Mr. Buckley went on to lead three Vanguard divisions (Information Technology, Retail, and Investment Management), during which time he worked closely with Vanguard CEO Bill McNabb and former CEO Jack Brennan. His career path provided a unique opportunity to gain critical knowledge and understanding of all facets of Vanguard’s business and operations. Mr. Buckley’s leadership experience, along with a strong track record of developing teams and talent; a global mindset; and a commitment to serving clients made him the ideal choice to be named Vanguard president by Vanguard’s Board of Directors and to succeed Mr. McNabb as CEO next year.
We sat down with Tim to ask him five questions about Vanguard and his future role.
On January 1, 2018, you become Vanguard’s 4th CEO in the company’s 42-year history. What are your initial thoughts on taking on your new role?
The first thought that comes to mind – an awesome responsibility. An awesome responsibility that Vanguard has to help millions of investors retire better, put their kids through college, and achieve other financial goals. The second thought is thankful. Thankful for the mentoring Jack and Bill provided. Thankful that Vanguard has a structure that keeps us perfectly aligned with our clients and an unambiguous mission to give each one of those clients – whether an individual, financial advisor, or plan sponsor – the best chance for investment success.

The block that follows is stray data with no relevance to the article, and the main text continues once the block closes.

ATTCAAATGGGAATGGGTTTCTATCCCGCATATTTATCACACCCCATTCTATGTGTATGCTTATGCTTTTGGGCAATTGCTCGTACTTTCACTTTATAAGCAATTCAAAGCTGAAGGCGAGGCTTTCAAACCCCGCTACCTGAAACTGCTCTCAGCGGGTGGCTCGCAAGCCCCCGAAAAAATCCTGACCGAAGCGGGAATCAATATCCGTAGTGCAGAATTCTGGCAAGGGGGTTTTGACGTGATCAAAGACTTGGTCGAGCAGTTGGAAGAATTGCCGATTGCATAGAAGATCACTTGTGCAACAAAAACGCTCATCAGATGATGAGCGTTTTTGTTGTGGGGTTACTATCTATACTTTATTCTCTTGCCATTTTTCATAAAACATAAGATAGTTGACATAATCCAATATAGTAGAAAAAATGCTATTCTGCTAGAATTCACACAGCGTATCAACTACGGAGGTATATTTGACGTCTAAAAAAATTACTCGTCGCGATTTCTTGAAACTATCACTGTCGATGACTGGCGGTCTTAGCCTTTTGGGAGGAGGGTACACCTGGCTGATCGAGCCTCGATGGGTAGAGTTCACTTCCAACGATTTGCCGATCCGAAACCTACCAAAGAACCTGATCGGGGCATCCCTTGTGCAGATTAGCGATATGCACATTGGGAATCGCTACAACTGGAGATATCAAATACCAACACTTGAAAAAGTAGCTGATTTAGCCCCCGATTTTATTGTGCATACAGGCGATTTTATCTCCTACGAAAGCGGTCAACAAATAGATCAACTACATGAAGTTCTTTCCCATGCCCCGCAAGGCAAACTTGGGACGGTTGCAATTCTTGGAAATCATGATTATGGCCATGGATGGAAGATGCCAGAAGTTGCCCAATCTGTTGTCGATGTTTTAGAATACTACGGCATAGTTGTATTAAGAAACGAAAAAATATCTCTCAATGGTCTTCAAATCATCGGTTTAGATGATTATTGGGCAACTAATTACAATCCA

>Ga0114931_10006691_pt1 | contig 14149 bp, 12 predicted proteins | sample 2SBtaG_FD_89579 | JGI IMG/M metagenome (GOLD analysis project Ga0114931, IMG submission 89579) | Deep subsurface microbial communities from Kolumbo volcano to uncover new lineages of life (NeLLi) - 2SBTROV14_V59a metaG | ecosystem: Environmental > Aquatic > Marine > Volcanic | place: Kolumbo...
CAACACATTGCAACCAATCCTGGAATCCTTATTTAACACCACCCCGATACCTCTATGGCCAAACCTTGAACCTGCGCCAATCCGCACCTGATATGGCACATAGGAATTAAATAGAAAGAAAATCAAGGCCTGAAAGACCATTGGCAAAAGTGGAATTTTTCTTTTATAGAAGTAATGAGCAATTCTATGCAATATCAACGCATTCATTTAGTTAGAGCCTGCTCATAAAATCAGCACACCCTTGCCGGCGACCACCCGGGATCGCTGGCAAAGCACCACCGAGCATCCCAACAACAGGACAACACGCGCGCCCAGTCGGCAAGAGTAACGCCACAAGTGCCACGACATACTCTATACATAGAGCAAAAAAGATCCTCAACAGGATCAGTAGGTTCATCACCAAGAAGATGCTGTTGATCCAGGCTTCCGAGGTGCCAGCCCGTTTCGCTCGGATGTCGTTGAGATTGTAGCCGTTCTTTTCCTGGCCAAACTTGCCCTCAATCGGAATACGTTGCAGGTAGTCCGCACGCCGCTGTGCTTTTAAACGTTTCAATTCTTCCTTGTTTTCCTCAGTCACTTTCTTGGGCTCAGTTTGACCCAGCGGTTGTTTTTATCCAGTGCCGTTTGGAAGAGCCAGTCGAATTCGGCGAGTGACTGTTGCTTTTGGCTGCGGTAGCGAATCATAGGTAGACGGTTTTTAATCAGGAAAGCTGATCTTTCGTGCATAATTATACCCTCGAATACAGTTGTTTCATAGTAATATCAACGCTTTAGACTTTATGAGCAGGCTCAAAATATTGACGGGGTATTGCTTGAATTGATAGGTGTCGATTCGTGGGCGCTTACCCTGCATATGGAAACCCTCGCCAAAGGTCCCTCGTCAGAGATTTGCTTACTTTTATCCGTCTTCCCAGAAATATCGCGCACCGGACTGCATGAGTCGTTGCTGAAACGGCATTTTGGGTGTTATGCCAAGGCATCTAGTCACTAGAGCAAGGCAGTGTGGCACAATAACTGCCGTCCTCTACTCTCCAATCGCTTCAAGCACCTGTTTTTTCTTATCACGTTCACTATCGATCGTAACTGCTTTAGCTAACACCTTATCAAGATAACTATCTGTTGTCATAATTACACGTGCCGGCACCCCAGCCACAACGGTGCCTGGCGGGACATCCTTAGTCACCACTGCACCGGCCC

Vanguard is operating from a position of real strength today. Where does Vanguard go from here? What are the big opportunities?
One could argue that no company has been more successful than Vanguard in lowering the cost and complexity of investing around the world. And, we are just getting started. There is more to do and new ways to do it.
We recognize that we serve a diverse set of clients with different needs, goals, and aspirations. We’ve invested considerable resources into helping financial advisors, for example, help their clients through thoughtfully constructed portfolios of low-cost Vanguard ETFs and funds. At the same time, we’ve reimagined our own advice offering with Personal Advisor Services, which is making it easier for individuals that we serve directly to reach their investment goals. We are working with sponsors of 401(k) plans, large and small, on better plan design and behavioral nudging to ensure that their participants have sound investment programs and are saving at sufficient levels. We are effectively serving as chief investment officer for hundreds of endowments and foundations. And we have brought our low cost investing approach to new markets in Canada, the UK, Europe, and Asia.
We will continue to change how the world invests – from changing how investors think about costs, to how they receive advice, to how they interact with their portfolios.
In what ways might Vanguard change under your leadership?
Let’s start with what will not change. There are Vanguard constants: Our mutual structure, our investment principles, our client-focused culture, and our commitment to our crew. Those are bedrock to who we are and how we operate.